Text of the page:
Continue to saute for another 10 minutes, then pour in the white wine and season to taste with salt and pepper.
Simmer for 5 more minutes, then add in the tomato paste, stirring to incorporate.
Remove from the heat and add in the minced fresh Basil.  Preheat the oven to 425 degress.  Meanwhile, rinse the Cod Fillets in cold water and pat dry with a paper towel.  Remove any bones with needle-nose pliers.  Lay the Cod Fillets in a casserole dish and season with salt and pepper.
Spread the tomato fennel sauce around the fish.
Then cover with the remaining tomato basil fennel sauce.
Cover the casserole dish tightly in aluminum foil, and bake about 20 minutes, or until the fish is tender.
Serve alongside rice or steamed baby potatoes and steamed fresh vegetables.
We were in heaven...enjoy!  🙂

Ina Gawne


  1. That looks delicious! We are trying to eat more fish/shellfish and luckily, we both love it - though I admit I have to cut mussels up small, and that I am not terribly thrilled with oysters :-)(I'll eat both though!)
    I'm sorry you can't eat mussels anymore - odd isn't it, that this has suddenly happened to you?
    It is so difficult to know how to do best for the food resources isn't it? I think we can only do our very best, but I read that in ancient London (for instance) that oysters from the river were 'peasant food' , and I feel sad that those days are long gone because the environment is just too polluted for that to happen now...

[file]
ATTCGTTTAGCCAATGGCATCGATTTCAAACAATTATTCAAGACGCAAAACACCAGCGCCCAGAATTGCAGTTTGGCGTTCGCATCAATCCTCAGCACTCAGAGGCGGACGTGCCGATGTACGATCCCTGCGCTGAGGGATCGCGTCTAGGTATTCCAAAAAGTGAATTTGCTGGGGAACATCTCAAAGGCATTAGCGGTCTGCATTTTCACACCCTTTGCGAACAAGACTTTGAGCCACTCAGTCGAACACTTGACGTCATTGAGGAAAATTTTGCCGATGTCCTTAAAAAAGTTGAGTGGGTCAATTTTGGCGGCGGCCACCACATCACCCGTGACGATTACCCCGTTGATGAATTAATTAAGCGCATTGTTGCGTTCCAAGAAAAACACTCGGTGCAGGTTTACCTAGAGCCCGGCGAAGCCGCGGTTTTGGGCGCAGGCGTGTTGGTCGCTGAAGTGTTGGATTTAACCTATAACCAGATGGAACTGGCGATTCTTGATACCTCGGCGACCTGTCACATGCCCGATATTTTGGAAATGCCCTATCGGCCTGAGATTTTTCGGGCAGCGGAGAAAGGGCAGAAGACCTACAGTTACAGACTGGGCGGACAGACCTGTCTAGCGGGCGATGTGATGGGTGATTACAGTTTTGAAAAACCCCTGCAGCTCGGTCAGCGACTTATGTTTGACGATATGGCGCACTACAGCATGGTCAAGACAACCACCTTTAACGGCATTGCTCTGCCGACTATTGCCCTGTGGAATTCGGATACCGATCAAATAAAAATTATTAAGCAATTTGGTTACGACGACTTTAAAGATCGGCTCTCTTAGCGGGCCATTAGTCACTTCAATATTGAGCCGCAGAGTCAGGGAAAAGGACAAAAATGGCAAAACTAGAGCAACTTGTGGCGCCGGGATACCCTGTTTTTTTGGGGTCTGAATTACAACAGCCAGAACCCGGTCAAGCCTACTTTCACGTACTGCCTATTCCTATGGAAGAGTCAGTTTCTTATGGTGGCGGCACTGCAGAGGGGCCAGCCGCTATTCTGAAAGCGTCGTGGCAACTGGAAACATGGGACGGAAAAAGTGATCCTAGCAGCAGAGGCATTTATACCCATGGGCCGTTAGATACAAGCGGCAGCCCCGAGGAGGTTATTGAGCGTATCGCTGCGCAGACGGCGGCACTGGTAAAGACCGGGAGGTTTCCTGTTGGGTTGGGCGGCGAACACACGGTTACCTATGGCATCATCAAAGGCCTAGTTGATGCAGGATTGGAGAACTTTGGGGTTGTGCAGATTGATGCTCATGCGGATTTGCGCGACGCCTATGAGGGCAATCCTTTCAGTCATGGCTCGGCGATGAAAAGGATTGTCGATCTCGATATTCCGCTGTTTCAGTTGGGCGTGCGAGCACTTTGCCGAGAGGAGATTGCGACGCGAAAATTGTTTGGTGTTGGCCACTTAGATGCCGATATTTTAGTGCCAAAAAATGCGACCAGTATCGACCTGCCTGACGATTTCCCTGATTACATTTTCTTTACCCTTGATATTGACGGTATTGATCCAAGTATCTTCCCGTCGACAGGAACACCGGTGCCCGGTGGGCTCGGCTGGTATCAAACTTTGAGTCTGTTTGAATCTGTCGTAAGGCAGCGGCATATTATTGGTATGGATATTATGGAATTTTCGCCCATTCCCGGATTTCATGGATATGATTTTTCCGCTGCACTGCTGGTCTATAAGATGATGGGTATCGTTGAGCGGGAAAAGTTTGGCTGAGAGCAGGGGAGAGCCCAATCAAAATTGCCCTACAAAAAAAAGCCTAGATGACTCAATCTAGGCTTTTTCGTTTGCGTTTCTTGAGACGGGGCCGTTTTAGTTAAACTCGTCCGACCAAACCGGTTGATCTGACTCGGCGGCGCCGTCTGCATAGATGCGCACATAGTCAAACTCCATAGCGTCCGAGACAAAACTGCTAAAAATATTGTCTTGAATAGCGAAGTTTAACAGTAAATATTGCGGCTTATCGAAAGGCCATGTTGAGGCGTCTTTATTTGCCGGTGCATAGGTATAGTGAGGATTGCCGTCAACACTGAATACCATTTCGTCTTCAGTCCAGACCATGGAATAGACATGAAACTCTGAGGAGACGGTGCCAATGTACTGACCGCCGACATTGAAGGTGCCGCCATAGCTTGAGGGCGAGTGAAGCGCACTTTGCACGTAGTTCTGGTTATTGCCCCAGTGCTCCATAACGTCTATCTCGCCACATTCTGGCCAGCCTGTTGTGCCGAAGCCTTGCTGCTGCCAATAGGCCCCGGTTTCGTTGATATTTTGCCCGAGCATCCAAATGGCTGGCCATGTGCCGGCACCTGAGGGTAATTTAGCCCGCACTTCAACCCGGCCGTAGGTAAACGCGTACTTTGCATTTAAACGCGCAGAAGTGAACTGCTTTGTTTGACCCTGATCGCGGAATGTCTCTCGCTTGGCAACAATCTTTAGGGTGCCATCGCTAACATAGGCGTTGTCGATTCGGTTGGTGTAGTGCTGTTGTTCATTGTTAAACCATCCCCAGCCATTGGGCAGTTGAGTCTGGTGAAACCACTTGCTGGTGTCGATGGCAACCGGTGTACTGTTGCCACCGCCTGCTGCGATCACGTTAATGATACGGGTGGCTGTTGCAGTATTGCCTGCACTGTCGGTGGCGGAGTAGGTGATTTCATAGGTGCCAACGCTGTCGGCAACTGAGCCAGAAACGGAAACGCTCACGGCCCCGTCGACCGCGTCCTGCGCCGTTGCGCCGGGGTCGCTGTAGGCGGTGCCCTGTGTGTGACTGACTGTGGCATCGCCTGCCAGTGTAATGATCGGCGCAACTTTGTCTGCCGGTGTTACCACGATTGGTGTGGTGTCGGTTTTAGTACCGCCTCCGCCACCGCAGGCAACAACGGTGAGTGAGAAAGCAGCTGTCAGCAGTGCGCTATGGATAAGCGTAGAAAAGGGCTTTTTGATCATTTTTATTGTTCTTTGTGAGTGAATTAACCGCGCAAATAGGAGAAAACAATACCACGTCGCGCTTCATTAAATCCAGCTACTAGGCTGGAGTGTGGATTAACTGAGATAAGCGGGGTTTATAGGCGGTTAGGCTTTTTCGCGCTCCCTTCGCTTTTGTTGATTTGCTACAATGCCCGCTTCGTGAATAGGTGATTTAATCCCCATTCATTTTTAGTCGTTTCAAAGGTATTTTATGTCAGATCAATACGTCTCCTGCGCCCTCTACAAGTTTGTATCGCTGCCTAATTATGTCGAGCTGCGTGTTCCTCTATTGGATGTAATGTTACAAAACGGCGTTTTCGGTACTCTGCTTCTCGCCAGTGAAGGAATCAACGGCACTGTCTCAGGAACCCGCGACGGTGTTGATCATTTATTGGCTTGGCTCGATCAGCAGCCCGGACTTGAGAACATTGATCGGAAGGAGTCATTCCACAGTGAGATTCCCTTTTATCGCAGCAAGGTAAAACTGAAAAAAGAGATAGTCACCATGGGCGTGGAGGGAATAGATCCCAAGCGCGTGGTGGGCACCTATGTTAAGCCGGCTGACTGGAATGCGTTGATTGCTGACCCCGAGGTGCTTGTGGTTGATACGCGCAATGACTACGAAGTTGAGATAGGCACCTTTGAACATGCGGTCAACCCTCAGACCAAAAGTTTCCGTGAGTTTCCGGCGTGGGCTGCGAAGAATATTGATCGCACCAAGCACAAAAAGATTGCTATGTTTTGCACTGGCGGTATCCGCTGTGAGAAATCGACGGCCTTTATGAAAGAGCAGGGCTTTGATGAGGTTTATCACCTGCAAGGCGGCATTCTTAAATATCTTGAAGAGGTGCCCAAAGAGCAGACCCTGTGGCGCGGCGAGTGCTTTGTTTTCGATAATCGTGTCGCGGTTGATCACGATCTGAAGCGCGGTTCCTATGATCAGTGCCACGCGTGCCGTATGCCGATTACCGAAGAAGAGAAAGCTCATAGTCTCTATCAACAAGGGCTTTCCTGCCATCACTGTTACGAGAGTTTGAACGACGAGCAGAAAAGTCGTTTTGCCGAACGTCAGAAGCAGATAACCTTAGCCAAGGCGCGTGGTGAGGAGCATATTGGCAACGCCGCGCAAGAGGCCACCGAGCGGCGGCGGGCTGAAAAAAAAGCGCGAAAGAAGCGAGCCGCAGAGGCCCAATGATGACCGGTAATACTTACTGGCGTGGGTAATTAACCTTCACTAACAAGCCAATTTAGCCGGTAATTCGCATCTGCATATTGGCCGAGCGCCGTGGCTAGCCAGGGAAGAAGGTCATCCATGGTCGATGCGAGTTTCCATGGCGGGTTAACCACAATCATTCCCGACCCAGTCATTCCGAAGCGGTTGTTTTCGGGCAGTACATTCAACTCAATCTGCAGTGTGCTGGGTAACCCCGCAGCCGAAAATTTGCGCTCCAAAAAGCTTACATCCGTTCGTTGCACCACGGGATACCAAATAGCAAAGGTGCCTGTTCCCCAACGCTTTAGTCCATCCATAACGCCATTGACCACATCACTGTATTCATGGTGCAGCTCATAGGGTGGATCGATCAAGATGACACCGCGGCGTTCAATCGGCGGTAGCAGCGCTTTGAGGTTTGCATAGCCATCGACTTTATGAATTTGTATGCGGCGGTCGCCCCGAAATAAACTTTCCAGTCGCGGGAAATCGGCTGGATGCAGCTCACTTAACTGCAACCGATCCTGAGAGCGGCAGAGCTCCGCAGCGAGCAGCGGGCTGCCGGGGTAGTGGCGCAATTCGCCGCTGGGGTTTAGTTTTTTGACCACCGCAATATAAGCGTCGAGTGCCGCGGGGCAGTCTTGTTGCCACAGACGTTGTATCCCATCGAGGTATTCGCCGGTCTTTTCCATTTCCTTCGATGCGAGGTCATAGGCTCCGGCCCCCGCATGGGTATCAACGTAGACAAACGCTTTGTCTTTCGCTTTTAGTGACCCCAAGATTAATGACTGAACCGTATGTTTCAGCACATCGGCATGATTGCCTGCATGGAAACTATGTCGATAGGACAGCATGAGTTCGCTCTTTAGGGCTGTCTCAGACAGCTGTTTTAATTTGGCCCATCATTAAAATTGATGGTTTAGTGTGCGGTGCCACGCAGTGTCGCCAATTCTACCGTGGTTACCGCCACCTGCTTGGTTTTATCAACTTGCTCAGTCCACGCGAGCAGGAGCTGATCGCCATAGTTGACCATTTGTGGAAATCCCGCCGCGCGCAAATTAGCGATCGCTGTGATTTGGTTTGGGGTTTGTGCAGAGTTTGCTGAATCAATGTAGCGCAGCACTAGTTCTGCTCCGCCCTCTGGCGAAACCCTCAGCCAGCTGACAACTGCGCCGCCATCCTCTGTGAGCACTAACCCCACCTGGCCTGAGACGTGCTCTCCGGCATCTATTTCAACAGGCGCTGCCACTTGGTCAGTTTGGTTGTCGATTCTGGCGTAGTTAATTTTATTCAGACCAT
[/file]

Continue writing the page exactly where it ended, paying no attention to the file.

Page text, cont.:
So sad, and I don't know how to fix it...

    1. Janet - I did not know about the oysters in ancient London. How sad, I don't know how to fix it either. I guess it begins with awareness, education, and communication - getting information out there? Now that I know about our Pacific Cod species, I will take care - a once in a while special dinner. As for the mussels, I am pretty sure my reaction has to do with them being farmed. We do not eat any fish/shellfish that is farmed - only wild seafood graces our plate! 🙂

  2. Farmed seafood is pretty bizarre, isn't it? I suspect you're right ... that it's all that other stuff that seems to be in farm-raised seafood that's giving you issues. I adore fish and seafood, but have put a lot back at the store when I've read the labels. I had no idea that mussels could be farmed. 🙁 I also had no idea that cod are endangered. 🙁 🙁 All that said, this dish looks wonderful, Ina!

    1. Thanks Shirley! It has been and education - I did not know either. Luckily where we live more and more people are refusing to eat farmed seafood so thankfully we are seeing more wild fish! 🙂

  3. When we lived in Ireland we used to watch the kids come, lean over the side of the pier, pick off mussels and eat them - that's fresh! We eat a lot of salmon and some cod - don't know what kind though. Fennel goes so well with fish! It's all being farmed because demand is so high because there are so many people.... 😉